Tuesday, April 28, 2009

What's the scoop on the flu?

Every year, the influenza virus reinvents itself. In the countryside and farms of Southeast Asia, this bad actor mixes up genetic material with its viral cousins, producing brand new strains that then spread throughout the world in the throats and lungs of international travelers. And every year in turn, epidemiologists try to anticipate the new flu variants in order to produce an effective vaccine in time for the next flu season.

But now, as all of you know, the pesky pathogen has performed a new sort of quick change trick. This latest viral transformation apparently occurred in the pig farms of Mexico, and the resultant strain strings together genetic material from human, swine, and avian sources into a novel hybrid to which none of us are immune. This 'swine flu' has produced serious illness in its country of origin, and now the whole world watches in nervous anticipation as it continues its spread.

Let's get the good news out right up front. First of all, flu is seasonal, and the season here is nearly over. While this new strain of flu may resurface next winter, its current run could well be brief. And scientists will have time to develop an effective vaccine before its next world tour. Secondly, the cases thus far identified in the US and abroad have generally been mild and self-limited.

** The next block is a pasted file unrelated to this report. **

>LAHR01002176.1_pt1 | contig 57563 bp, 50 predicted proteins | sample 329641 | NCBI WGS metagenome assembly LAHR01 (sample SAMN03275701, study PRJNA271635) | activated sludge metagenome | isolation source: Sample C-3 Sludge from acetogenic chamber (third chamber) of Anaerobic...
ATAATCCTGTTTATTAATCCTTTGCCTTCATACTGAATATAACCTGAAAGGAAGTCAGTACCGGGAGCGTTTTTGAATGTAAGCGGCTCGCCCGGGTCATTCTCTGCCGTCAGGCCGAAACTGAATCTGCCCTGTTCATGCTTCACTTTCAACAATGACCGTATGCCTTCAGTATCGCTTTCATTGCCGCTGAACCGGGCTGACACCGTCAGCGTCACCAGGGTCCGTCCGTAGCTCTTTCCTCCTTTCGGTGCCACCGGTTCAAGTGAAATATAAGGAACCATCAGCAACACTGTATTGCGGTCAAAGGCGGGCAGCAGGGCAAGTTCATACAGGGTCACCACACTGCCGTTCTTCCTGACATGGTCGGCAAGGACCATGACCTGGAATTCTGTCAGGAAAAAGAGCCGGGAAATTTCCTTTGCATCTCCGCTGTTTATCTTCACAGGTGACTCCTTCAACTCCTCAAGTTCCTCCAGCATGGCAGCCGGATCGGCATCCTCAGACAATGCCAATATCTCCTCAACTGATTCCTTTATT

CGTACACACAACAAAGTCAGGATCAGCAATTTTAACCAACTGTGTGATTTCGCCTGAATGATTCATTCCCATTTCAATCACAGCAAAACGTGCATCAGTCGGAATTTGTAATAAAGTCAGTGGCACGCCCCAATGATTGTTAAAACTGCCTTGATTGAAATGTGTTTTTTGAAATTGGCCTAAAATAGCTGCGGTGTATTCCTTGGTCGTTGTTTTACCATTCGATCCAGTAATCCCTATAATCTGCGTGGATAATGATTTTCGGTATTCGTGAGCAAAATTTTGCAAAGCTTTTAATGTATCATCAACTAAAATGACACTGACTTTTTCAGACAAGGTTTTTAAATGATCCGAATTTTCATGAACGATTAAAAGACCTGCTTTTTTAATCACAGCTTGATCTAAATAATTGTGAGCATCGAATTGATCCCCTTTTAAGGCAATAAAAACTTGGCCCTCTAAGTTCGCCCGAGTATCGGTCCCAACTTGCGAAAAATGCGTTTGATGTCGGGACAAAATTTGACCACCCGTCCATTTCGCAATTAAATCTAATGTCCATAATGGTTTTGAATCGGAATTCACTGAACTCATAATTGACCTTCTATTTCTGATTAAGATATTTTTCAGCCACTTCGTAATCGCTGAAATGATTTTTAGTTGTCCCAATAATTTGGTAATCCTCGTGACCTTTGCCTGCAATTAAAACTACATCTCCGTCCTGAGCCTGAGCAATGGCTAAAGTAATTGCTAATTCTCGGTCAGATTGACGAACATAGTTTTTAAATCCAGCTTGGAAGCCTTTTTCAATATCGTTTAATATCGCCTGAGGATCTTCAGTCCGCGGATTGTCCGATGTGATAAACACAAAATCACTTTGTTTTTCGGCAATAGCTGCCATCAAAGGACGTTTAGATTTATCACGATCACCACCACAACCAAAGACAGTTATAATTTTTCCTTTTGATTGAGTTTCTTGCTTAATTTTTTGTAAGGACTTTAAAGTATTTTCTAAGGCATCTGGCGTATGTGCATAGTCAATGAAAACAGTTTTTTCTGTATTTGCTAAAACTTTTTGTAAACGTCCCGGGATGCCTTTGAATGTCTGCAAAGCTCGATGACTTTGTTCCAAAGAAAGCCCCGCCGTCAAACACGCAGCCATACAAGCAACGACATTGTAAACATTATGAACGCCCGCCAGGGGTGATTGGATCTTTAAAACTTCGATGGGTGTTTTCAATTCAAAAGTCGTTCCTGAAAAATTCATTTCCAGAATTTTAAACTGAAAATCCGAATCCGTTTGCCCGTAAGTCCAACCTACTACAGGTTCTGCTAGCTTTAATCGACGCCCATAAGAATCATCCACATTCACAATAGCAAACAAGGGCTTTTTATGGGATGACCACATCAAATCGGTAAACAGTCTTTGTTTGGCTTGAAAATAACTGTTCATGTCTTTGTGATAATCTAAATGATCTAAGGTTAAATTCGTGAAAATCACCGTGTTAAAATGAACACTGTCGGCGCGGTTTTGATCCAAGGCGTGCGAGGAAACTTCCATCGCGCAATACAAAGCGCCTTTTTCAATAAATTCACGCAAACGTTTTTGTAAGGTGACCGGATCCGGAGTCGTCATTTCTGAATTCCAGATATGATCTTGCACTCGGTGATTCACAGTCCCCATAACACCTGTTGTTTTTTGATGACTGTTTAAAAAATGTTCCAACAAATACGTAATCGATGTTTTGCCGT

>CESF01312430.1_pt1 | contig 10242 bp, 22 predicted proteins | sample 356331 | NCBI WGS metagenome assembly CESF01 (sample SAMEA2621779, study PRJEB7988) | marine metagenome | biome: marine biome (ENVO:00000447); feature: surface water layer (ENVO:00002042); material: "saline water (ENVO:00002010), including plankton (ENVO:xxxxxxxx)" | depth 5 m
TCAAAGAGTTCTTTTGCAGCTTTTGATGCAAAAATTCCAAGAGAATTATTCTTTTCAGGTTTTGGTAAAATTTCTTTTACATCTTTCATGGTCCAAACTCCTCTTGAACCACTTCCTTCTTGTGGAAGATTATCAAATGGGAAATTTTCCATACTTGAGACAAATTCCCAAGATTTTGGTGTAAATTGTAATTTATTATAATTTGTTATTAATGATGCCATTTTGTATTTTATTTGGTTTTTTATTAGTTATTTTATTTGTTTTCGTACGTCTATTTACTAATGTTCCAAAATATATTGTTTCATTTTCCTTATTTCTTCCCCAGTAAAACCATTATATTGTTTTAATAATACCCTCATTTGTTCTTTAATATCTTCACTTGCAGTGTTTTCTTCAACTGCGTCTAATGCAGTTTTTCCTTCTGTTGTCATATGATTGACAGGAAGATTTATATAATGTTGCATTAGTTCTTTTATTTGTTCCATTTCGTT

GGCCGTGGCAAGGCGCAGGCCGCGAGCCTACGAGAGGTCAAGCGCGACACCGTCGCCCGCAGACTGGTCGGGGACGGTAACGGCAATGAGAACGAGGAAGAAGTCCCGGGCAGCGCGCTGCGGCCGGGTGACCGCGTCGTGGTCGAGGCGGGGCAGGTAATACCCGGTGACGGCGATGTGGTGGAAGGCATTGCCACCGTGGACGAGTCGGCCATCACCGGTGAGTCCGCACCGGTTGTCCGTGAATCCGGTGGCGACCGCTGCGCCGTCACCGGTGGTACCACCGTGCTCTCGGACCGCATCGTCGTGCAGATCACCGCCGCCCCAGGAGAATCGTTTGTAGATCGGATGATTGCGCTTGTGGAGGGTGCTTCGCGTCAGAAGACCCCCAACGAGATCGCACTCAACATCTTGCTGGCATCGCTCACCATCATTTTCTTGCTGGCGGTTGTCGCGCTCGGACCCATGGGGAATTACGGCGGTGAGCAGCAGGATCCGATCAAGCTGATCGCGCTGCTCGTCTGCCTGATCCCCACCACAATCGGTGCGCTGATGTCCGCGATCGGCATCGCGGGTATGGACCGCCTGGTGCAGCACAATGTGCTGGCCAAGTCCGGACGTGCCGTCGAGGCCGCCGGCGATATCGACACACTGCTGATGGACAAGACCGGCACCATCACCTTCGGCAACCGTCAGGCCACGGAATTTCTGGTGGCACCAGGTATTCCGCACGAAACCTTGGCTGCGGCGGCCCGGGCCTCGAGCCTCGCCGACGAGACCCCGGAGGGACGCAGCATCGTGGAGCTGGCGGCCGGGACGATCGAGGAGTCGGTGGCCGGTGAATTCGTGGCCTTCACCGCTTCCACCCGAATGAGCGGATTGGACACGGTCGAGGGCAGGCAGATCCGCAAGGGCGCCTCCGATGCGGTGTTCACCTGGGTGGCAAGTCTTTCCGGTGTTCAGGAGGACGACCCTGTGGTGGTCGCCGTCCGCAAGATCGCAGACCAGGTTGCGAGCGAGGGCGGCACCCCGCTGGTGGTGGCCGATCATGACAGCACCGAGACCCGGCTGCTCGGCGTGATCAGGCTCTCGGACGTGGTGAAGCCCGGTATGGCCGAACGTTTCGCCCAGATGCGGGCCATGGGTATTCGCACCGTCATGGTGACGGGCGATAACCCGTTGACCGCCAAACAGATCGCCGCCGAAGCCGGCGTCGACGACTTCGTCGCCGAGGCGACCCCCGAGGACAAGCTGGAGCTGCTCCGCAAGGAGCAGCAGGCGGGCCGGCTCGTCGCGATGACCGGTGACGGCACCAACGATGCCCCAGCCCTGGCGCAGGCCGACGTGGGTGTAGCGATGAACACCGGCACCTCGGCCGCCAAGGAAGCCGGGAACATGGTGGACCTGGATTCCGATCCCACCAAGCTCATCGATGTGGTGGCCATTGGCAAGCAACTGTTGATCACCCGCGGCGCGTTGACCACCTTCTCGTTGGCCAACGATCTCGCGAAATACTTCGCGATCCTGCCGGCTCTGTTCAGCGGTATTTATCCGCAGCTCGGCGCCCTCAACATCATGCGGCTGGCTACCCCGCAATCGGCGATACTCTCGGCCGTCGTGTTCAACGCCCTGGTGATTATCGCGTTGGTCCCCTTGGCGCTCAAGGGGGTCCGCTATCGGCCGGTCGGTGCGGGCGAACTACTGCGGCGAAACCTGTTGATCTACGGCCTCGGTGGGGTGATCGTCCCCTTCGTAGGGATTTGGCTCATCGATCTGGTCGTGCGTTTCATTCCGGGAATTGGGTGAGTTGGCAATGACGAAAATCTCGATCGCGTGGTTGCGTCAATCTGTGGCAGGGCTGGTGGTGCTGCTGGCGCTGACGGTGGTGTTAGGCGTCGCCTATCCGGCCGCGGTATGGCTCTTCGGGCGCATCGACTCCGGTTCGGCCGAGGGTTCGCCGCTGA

And finally, this swine flu is sensitive to two standard anti-virals--Tamiflu and Relenza. Remember, however, that not only can influenza pull off genetic mixology to produce an entire new strain, it also can acquire the genes for immunity to these drugs. If enough of us twitch and take Tamiflu at the first sign of any viral illness, be it flu, croup, or the common cold, this acquired resistance will be a sure thing. So don't call your doctor for a 'just in case' prescription; Adele and I will say "NO!"

The flu is highly contagious; it's effectively spread by tiny respiratory droplets which remain suspended in air and settled on surfaces for some time after an unrestrained sneeze or cough. Good prevention practices include: